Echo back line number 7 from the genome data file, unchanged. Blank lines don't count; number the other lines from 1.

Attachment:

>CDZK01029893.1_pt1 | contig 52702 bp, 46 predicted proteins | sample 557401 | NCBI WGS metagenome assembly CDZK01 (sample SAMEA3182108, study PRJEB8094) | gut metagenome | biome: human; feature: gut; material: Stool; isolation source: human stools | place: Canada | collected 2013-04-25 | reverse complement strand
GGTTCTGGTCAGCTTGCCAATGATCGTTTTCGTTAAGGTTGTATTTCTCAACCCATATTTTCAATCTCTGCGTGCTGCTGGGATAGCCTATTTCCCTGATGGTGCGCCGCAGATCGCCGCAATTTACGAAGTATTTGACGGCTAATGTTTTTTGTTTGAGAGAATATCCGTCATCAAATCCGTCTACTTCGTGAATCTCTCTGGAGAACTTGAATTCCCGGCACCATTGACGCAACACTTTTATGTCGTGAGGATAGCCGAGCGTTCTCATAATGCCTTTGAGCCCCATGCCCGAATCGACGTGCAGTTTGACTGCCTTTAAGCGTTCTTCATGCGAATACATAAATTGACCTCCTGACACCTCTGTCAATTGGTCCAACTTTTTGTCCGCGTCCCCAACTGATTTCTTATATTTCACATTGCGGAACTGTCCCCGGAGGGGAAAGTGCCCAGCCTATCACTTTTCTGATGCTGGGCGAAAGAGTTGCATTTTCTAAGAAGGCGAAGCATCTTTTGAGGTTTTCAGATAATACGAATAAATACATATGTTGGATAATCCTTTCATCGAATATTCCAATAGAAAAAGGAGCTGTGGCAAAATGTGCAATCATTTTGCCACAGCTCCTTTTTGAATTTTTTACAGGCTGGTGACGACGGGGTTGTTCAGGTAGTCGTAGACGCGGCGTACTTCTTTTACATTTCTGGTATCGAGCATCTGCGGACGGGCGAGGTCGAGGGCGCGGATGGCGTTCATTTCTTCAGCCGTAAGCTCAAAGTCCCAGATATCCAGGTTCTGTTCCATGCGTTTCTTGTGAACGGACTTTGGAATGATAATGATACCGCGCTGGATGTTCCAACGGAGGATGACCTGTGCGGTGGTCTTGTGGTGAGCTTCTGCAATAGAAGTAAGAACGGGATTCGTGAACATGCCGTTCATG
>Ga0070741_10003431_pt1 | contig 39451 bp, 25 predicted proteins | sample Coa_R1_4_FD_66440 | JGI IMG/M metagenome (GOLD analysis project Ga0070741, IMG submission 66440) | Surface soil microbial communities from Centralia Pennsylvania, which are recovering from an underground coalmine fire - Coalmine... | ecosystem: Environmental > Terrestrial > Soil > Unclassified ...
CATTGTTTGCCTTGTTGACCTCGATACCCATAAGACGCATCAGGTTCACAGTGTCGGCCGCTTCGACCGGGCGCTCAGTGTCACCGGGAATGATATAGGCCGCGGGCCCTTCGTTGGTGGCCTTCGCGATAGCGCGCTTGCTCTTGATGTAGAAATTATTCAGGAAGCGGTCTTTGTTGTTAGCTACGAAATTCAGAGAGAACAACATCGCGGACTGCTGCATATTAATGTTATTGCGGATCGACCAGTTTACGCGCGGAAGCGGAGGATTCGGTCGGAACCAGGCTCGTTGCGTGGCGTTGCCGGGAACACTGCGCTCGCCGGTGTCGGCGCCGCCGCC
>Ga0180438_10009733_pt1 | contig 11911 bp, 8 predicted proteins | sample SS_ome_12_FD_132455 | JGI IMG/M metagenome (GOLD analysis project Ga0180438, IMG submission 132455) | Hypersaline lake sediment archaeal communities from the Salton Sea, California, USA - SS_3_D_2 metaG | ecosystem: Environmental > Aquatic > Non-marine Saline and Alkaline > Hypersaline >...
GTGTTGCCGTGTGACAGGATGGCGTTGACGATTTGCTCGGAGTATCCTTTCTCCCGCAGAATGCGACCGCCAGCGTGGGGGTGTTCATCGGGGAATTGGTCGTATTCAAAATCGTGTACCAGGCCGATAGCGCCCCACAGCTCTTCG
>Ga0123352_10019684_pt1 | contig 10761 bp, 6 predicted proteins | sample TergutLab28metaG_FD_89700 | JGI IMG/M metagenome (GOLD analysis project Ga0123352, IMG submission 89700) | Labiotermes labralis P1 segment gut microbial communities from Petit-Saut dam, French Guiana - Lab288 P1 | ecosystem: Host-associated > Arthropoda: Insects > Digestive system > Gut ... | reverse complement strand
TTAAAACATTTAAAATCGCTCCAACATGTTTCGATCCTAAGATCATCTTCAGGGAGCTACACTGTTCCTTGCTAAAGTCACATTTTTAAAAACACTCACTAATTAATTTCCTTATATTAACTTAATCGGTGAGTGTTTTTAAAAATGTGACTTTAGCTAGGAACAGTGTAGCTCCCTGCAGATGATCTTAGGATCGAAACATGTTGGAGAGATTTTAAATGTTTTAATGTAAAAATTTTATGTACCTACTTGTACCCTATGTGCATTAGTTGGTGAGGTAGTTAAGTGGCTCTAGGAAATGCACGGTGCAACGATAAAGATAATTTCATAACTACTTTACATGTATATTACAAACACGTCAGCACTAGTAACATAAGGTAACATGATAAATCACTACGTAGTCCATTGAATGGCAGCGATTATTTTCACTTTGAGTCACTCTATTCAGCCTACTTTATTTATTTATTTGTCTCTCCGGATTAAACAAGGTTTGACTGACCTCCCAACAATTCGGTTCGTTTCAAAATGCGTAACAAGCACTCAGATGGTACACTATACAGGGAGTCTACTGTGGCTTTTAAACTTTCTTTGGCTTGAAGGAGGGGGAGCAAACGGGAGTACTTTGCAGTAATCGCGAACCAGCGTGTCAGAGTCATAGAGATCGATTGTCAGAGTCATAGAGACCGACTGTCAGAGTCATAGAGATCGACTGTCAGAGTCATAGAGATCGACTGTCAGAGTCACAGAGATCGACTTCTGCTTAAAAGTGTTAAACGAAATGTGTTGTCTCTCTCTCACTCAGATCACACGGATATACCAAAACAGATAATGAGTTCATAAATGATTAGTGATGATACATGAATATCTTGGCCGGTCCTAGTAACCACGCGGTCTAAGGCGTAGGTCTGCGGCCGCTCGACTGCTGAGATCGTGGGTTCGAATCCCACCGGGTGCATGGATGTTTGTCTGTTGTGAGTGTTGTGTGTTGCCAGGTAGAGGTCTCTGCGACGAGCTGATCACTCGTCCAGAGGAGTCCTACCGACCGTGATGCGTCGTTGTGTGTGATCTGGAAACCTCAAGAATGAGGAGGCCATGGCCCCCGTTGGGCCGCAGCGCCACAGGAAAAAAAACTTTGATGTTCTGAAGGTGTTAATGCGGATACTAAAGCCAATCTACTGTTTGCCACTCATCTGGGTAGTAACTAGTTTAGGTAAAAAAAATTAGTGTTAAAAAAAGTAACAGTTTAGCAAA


>Ga0123352_10019684_pt1 | contig 10761 bp, 6 predicted proteins | sample TergutLab28metaG_FD_89700 | JGI IMG/M metagenome (GOLD analysis project Ga0123352, IMG submission 89700) | Labiotermes labralis P1 segment gut microbial communities from Petit-Saut dam, French Guiana - Lab288 P1 | ecosystem: Host-associated > Arthropoda: Insects > Digestive system > Gut ... | reverse complement strand